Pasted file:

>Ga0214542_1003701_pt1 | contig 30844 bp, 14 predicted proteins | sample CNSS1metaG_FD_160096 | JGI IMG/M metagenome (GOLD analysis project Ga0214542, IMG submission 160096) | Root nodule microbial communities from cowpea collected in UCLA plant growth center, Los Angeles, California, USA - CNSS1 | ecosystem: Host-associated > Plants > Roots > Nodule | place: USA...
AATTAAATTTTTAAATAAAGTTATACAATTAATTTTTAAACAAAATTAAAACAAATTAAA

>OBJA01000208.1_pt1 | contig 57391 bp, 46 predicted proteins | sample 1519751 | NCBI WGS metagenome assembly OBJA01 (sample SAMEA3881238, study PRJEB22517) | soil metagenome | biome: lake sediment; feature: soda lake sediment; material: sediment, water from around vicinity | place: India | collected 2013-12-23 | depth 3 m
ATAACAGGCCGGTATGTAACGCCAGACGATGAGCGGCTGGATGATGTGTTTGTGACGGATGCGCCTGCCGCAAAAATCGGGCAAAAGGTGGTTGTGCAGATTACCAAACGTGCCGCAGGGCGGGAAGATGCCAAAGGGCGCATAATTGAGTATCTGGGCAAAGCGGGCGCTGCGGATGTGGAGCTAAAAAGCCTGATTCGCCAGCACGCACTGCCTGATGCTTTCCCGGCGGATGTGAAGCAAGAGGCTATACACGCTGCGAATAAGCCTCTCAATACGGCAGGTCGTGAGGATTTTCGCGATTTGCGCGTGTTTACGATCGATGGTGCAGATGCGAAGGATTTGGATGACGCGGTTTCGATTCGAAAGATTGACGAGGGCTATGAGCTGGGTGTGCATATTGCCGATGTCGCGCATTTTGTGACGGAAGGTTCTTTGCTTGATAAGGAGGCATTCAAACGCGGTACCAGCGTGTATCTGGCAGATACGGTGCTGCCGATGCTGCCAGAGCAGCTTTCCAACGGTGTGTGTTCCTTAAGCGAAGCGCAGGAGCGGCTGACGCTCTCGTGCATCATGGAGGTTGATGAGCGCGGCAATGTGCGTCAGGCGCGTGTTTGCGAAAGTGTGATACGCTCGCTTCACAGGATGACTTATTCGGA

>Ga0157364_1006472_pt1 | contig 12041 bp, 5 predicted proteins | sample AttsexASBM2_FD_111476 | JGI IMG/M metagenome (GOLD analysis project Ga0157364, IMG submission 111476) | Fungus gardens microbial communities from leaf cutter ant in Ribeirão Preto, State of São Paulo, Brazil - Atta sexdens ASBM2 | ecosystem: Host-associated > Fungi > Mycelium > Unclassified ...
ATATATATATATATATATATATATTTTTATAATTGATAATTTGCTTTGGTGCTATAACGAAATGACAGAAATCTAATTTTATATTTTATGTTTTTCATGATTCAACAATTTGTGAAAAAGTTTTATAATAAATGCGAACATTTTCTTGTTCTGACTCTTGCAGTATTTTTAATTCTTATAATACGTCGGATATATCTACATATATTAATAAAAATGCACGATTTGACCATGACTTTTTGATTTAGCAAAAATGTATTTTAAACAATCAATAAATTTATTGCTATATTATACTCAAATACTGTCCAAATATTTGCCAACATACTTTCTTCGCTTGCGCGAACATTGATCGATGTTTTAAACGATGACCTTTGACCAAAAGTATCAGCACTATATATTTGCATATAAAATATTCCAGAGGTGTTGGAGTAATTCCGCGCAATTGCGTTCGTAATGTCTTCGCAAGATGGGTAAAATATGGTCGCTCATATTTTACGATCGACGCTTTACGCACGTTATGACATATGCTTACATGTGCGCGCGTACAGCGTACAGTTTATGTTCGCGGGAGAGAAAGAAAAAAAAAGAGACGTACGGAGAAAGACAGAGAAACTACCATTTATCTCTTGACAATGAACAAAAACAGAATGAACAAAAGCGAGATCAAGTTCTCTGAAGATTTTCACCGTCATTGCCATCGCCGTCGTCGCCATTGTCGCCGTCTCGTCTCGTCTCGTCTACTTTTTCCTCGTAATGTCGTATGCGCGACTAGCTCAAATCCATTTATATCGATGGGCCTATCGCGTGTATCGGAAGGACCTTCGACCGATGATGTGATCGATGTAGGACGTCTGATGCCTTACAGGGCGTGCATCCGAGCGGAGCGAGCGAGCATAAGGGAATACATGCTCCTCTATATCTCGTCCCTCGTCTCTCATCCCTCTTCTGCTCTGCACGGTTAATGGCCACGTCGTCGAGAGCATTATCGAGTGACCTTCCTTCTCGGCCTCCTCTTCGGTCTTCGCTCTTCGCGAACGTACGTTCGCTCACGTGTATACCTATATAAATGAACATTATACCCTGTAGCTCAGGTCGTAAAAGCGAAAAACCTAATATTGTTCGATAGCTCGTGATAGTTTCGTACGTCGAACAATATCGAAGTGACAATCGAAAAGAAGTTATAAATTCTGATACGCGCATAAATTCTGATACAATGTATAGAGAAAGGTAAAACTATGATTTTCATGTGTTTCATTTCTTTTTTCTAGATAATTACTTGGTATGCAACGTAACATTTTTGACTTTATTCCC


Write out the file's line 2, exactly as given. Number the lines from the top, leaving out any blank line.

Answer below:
AATTAAATTTTTAAATAAAGTTATACAATTAATTTTTAAACAAAATTAAAACAAATTAAA